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“Chris is really looking forward to seeing what results come from the trial!” - East of England care home resident takes part in vital NHS research

Chris, a resident at a care home who is taking part in research, with Sue, his carer.

A Norfolk man has become one of the first people in the country to take part in NHS research happening at a care home for people with learning disabilities.

Chris, 64, has been living at Claxton House, Norfolk, having moved there after his family relocated to the county. Earlier this year, he was invited to take part in a trial which is testing a new type of catheter.

The CADET trial, which is funded by the National Institute for Health and Care Research (NIHR), is testing a new ‘Optitip’ catheter which researchers hope will cause less urinary tract infections (UTIs) in people who have to use them, compared to the standard ‘Foley’ catheter.

Many patients using an indwelling catheter (which is left in place as opposed to being used as and when needed) experience problems that impact their lives. These include frequent UTIs, pain and reduced quality of life.

People aged 18 years or over who use an indwelling catheter are invited to take part in the CADET trial, which randomly allocates participants to use either the new or old catheter for a period of 12 months. Participants on the CADET trial are monitored regularly and receive monthly follow-up questionnaires about how the catheter is affecting their health and life in general.

With the help of Sue, one of his carers, and a research nurse from the NIHR, Chris decided to help the team behind the trial by taking part. Chris said:

“I'd had the same catheter since the bladder had stopped working, then Sue then told me about the trial and I thought ‘well, I'll have a go at it’ as I felt that it could help a bit with the problems involved.

Sue, who has worked at Claxton House for three years, is keen to help residents take part in research to try to improve care. She said:

“This is the best home I’ve ever worked in, it’s like a family home. We will always try to do whatever we can to enhance the lives of residents.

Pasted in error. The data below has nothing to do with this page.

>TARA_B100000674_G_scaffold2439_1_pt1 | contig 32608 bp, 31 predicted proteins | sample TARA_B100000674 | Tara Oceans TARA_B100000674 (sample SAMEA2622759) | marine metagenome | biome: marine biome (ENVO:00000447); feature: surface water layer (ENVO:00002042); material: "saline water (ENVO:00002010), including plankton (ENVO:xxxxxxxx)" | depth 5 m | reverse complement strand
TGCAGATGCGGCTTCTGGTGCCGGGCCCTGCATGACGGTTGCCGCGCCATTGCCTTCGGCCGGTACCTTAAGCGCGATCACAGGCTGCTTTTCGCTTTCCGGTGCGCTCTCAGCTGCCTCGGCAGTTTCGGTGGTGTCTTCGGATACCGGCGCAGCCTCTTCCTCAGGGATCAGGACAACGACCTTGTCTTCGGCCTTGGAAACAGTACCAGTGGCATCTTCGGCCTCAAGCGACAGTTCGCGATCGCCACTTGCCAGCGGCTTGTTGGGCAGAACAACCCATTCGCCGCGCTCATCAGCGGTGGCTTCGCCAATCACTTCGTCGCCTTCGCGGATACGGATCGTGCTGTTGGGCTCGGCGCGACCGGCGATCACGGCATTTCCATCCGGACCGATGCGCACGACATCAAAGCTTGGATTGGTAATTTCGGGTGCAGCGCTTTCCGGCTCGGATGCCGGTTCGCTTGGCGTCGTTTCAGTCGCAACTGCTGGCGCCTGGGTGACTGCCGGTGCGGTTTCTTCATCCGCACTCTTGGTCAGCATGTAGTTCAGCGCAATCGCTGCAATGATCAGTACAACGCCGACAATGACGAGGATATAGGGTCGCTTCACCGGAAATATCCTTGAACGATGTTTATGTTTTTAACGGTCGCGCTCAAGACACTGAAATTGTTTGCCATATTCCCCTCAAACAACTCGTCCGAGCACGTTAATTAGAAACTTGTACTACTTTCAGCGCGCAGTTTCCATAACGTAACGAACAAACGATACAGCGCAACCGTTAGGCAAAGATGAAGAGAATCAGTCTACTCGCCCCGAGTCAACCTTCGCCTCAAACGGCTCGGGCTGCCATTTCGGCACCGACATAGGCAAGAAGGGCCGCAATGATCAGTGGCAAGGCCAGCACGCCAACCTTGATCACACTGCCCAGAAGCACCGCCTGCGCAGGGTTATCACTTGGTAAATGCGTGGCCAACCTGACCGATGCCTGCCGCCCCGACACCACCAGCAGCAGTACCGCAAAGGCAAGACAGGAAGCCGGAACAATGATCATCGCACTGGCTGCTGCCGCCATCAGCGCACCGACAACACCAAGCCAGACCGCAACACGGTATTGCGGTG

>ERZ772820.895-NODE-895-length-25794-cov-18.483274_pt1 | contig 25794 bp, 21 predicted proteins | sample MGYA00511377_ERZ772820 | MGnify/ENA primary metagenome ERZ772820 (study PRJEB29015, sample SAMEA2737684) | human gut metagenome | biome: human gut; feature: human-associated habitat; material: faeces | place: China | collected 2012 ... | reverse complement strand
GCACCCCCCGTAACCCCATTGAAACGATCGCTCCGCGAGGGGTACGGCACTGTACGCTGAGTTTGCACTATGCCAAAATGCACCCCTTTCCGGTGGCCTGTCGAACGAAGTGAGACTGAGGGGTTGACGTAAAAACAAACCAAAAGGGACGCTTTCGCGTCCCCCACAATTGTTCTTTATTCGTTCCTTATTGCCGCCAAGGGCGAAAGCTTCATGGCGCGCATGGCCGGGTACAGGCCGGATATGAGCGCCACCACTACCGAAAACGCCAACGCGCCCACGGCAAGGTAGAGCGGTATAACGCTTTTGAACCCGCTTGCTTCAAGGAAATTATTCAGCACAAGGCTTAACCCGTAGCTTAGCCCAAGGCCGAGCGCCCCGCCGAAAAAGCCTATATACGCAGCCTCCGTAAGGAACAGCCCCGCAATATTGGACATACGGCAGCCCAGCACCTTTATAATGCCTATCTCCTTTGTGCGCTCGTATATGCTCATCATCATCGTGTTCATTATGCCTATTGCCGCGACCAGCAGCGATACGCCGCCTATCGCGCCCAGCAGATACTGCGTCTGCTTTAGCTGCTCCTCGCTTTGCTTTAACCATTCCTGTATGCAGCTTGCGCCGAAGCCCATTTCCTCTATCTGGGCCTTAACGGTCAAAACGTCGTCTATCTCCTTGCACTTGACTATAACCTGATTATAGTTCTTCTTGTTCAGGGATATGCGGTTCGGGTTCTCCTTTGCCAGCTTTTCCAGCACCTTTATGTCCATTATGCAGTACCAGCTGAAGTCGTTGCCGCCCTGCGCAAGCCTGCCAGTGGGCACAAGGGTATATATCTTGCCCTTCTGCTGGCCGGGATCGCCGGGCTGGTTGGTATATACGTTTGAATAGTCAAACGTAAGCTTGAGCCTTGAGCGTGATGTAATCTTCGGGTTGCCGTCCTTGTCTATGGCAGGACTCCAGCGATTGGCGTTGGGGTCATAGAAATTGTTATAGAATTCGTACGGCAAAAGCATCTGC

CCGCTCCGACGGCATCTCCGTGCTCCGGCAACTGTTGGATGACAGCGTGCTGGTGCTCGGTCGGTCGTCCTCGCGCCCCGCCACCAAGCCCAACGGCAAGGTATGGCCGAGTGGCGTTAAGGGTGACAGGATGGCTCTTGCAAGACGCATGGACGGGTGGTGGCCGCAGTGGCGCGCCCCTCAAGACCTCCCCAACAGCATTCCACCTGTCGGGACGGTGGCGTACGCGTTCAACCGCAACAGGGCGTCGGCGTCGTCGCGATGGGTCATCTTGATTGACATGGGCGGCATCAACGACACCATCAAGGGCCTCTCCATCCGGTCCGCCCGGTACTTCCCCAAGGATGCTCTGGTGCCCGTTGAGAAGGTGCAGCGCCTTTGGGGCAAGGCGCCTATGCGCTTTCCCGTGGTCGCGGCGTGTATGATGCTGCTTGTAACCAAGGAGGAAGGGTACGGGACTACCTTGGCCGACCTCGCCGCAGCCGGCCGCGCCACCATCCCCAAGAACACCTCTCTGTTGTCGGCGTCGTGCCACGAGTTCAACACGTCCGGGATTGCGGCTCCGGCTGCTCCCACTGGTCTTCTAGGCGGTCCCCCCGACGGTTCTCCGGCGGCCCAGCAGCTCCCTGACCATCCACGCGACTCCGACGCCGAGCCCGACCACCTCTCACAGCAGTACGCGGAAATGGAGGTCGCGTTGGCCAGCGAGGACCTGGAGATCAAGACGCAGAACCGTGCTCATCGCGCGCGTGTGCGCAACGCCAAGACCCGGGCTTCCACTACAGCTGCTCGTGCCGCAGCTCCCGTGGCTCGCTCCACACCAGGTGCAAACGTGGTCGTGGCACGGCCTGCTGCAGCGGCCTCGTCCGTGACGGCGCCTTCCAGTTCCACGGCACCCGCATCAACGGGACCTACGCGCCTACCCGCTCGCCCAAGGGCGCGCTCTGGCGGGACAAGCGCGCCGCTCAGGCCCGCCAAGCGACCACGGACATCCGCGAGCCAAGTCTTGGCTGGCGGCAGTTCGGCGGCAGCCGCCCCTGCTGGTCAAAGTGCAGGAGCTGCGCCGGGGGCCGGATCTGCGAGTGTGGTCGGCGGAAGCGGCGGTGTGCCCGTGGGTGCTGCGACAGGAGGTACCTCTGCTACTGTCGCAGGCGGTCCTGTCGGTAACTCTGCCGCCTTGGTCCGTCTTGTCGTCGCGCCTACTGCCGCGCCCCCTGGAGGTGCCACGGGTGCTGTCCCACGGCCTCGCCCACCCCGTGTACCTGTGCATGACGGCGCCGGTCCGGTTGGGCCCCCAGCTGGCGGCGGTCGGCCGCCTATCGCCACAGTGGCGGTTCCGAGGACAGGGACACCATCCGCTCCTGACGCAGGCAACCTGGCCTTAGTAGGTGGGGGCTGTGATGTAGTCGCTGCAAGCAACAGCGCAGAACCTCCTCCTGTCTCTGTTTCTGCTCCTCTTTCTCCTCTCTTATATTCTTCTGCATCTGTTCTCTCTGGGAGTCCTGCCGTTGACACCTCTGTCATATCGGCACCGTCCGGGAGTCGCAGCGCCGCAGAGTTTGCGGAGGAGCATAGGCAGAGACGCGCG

“It had been horrendous for Chris before as he’d been in a lot of discomfort, so when we heard about the trial, we were excited by the possibility that there might actually be an alternative out there because Chris has really pretty much exhausted all other options.”

Currently, 20% of nursing community care is related to managing catheter blockage but little innovation has been made in the overall design of indwelling catheters over the past 80 years.

Julia Fromings-Hill, NIHR Research Nurse based at Norfolk Community Health and Care NHS Trust, is working with care homes to help deliver the CADET study:

“We are so pleased that our team has been able to offer the Cadet trial to our patients because it asks the really important question “Does this catheter work better than that catheter?”.  The results of this trial should help us to make sure we are offering the best possible care to patients like Chris, and all the other people we care for who need to use a catheter.”

Chris feels other people should consider taking part: “If people do have a problem, I suggest that they go in for this trial because it could be beneficial to them.”

Sue is also keen to help encourage other homes to take part: “We know that research can help so we will always get involved if it’s possible. A lot of homes are really busy, but it actually doesn’t require a lot to take part. We have to submit paperwork once a month but it’s not a very arduous task at all.

“Julia and the research team have also been there to support us and answer all our questions along the way. Chris is really looking forward to seeing what results come from the trial, and so are we!”

At the end of the 12 month trial duration, the CADET team will assess the number of UTIs experienced by the participant, and final results will be published following the close of the trial, due to take place in November 2024.

To find out more about research happening near you visit